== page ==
Fluid Responsiveness

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Fluid responsiveness in critical care pediatrics:

Fluid responsiveness in critical care pediatrics Dr Isha Deshmukh M.D. Pediatrics

Slide 2:

‘‘will my patient’s cardiac output increase following volume expansion?’’ ‘‘is my patient preload dependent / not?’’

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The ability to identify patients who would respond to fluid administration by increasing stroke volume and hence cardiac output is of vital importance. The recent increase of research interest in this field reflects the evidence that early fluid optimization of critically ill patients improves outcome.

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The current internationally recommended first line therapy for hypotensive critically ill patients is a “fluid challenge ” Hypotension in this setting can be due to various causes like cardiac failure, actual or relative hypovolemia, vasoplegia etc occurring either in isolation or in combination.

Clinical indices of the adequacy of tissue/organ perfusion:

Clinical indices of the adequacy of tissue/organ perfusion • Mean arterial pressure Cerebral and abdominal perfusion pressures • Urine output • Mentation • Capillary refill • Skin perfusion/mottling • Cold extremities (and cold knees) • Blood lactate • Arterial pH, BE, and HCO3 • Mixed venous oxygen saturation SmvO2 (or ScvO2) • Mixed venous pCO2 • Tissue pCO2 • Skeletal muscle tissue oxygenation (StO2)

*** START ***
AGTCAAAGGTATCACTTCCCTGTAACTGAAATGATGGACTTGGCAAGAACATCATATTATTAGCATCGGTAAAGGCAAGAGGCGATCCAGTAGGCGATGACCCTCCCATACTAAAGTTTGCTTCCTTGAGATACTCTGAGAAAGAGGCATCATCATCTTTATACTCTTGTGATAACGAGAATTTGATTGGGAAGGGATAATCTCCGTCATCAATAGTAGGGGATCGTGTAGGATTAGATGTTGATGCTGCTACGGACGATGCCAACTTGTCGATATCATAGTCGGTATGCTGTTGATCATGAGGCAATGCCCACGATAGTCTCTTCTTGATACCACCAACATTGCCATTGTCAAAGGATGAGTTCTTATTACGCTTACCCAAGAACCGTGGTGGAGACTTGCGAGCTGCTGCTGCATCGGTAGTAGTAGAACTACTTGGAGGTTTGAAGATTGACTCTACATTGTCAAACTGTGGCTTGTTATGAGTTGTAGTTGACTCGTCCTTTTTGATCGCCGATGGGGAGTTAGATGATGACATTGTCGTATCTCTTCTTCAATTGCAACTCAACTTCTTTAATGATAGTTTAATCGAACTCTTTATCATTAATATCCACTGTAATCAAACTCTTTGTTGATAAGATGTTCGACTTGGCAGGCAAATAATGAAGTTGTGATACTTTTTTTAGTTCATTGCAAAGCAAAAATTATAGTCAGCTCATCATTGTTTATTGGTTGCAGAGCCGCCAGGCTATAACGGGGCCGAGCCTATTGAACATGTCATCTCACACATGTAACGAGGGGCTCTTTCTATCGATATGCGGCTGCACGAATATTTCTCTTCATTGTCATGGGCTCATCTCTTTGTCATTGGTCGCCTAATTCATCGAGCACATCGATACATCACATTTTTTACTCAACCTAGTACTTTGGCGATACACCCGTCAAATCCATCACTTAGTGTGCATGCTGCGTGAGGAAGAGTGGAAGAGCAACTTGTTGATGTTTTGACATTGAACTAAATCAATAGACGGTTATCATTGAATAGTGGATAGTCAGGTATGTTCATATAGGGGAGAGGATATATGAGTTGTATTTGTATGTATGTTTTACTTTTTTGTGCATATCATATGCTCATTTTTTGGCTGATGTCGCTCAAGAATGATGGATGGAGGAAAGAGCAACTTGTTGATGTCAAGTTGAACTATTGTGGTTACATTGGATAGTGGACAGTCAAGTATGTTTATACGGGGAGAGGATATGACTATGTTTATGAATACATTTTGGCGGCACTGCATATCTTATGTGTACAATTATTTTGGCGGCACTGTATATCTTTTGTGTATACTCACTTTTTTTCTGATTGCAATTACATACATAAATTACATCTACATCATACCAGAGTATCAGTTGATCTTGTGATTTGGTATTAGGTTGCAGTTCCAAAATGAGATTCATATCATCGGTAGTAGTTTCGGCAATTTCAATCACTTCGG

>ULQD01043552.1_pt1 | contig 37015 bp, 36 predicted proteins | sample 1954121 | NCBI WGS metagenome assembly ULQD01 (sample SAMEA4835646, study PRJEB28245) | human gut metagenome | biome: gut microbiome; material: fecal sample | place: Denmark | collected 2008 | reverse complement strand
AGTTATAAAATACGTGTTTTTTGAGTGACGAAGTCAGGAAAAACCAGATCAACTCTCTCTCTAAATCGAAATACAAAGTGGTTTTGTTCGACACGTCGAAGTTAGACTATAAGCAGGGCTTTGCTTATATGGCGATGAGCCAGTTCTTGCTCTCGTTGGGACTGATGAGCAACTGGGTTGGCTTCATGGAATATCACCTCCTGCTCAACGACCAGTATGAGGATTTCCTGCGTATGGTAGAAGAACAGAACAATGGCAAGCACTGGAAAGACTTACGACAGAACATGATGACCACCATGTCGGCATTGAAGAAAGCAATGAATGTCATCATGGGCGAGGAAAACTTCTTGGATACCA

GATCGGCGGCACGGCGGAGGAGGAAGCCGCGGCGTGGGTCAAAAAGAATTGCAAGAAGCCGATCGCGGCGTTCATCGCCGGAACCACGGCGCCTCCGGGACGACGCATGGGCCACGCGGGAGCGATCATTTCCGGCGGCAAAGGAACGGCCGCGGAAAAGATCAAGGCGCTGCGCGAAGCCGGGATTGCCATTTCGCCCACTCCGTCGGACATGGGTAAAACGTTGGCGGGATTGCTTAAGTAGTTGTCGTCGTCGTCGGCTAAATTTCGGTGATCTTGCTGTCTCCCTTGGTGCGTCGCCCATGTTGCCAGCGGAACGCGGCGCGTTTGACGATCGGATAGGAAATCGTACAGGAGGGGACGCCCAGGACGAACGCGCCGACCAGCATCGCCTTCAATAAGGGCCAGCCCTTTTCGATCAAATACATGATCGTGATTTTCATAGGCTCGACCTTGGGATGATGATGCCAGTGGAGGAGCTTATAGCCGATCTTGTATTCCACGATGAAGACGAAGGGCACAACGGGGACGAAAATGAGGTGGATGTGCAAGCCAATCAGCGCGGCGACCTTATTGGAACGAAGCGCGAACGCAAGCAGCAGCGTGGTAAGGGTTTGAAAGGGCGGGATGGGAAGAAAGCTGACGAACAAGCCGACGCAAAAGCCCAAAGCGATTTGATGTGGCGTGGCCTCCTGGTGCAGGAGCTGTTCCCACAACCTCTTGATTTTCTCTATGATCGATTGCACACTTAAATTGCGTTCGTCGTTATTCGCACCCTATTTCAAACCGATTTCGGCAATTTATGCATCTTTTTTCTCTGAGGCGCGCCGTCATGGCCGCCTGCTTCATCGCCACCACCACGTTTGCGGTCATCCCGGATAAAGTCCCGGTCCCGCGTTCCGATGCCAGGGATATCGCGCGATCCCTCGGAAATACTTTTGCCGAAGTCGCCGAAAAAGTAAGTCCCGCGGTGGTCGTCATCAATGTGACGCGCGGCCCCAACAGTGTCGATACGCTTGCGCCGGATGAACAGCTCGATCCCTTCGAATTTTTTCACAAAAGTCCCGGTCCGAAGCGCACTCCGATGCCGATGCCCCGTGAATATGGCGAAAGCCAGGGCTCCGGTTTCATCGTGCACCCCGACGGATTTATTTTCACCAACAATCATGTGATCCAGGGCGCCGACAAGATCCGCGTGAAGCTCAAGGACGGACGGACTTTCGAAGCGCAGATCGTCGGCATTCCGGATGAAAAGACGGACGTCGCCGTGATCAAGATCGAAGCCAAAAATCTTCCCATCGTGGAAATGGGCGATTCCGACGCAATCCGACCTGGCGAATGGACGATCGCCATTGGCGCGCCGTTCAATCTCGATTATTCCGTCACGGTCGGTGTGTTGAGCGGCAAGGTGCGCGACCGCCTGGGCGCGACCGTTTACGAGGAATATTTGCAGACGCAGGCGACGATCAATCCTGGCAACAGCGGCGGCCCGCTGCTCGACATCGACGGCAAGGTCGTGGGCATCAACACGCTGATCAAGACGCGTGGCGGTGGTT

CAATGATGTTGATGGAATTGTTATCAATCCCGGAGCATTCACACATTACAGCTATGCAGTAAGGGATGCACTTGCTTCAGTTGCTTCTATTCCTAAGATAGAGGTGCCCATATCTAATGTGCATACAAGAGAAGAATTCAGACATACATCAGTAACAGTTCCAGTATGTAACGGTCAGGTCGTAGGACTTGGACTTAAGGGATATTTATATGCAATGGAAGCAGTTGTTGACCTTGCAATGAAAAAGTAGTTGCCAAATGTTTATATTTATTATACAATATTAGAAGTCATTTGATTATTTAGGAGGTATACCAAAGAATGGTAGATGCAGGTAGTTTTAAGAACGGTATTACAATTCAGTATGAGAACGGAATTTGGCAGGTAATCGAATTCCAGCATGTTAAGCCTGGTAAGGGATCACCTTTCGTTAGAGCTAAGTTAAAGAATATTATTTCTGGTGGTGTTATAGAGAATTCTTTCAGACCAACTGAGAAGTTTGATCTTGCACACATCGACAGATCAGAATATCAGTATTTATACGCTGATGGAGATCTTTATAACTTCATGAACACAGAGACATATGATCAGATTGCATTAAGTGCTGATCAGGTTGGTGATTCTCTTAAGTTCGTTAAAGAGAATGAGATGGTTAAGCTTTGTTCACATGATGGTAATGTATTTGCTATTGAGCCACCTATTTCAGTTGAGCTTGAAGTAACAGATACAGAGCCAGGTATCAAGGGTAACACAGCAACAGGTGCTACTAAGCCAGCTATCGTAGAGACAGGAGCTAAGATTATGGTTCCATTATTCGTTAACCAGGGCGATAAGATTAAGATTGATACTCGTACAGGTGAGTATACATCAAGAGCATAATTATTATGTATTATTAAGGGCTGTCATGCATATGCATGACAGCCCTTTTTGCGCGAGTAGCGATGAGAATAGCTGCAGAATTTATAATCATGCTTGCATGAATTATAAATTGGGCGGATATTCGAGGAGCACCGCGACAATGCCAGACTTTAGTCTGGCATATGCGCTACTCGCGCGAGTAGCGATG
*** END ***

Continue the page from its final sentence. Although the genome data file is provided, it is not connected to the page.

Concept………………………………:

Concept……………………………… Too little fluid may result in tissue hypoperfusion and worsen organ dysfunction Over-prescription of fluid also appears to impede oxygen delivery and compromise patient outcome.

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If we are giving fluids we should have a cardiovascular response. SV and CO should rise

Clinical studies have, however, demonstrated that only approximately 50% of hemodynamically unstable critically ill patients are volume-responsive:

Clinical studies have, however, demonstrated that only approximately 50% of hemodynamically unstable critically ill patients are volume-responsive Marik PE, Cavallazzi R, Vasu T, Hirani A: Dynamic changes in arterial waveform derived variables and fluid responsiveness in mechanically ventilated patients. A systematic review of the literature . Crit Care Med 2009, 37:2642-2647

Michard F, Teboul JL. Predicting fluid responsiveness in ICU patients. A critical analysis of the evidence. Chest 2002;121:2000e8. :

Michard F, Teboul JL . Predicting fluid responsiveness in ICU patients. A critical analysis of the evidence. Chest 2002;121:2000e8 . Marik PE, Baram M, Vahid B. Does central venous pressure predict fluid responsiveness? A systematic review of the literature and the tale of seven mares. Chest 2008;134:172e8 .

Frank-Starling relationship:

Frank-Starling relationship Describes the intrinsic ability of the heart to adapt to increasing volumes Normal cardiac physiology – ‘the energy of contraction is proportional to the initial length of the cardiac muscle fibre’. .

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Stroke volume Preload Fluid responsiveness Fluid unresponsiveness Fluid responsiveness is related to cardiac responsiveness

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In physiological terms, predicting fluid responsiveness seeks to identify patients who are on the steep part of the Frank Starling curve, who would increase their SV and hence CO in response to a fluid challenge.